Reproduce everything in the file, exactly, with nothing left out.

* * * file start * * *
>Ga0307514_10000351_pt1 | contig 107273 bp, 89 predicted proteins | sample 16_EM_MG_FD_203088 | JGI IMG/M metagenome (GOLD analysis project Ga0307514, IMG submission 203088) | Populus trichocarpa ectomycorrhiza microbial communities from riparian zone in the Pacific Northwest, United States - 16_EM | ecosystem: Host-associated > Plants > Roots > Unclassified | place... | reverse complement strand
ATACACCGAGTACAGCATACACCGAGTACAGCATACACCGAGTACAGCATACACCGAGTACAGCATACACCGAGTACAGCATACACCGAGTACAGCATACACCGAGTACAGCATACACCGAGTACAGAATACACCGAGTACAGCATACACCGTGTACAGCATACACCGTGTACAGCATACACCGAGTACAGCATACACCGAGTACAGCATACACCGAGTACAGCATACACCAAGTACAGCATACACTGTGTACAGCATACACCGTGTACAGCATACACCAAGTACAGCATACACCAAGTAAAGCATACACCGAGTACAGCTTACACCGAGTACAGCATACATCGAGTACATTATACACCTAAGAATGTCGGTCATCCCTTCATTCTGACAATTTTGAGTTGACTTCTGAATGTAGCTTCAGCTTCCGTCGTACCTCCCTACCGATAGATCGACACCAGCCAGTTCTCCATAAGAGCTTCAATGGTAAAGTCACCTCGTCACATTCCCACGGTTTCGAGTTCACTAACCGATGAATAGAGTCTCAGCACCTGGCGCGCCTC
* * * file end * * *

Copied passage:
>Ga0307514_10000351_pt1 | contig 107273 bp, 89 predicted proteins | sample 16_EM_MG_FD_203088 | JGI IMG/M metagenome (GOLD analysis project Ga0307514, IMG submission 203088) | Populus trichocarpa ectomycorrhiza microbial communities from riparian zone in the Pacific Northwest, United States - 16_EM | ecosystem: Host-associated > Plants > Roots > Unclassified | place... | reverse complement strand
ATACACCGAGTACAGCATACACCGAGTACAGCATACACCGAGTACAGCATACACCGAGTACAGCATACACCGAGTACAGCATACACCGAGTACAGCATACACCGAGTACAGCATACACCGAGTACAGAATACACCGAGTACAGCATACACCGTGTACAGCATACACCGTGTACAGCATACACCGAGTACAGCATACACCGAGTACAGCATACACCGAGTACAGCATACACCAAGTACAGCATACACTGTGTACAGCATACACCGTGTACAGCATACACCAAGTACAGCATACACCAAGTAAAGCATACACCGAGTACAGCTTACACCGAGTACAGCATACATCGAGTACATTATACACCTAAGAATGTCGGTCATCCCTTCATTCTGACAATTTTGAGTTGACTTCTGAATGTAGCTTCAGCTTCCGTCGTACCTCCCTACCGATAGATCGACACCAGCCAGTTCTCCATAAGAGCTTCAATGGTAAAGTCACCTCGTCACATTCCCACGGTTTCGAGTTCACTAACCGATGAATAGAGTCTCAGCACCTGGCGCGCCTC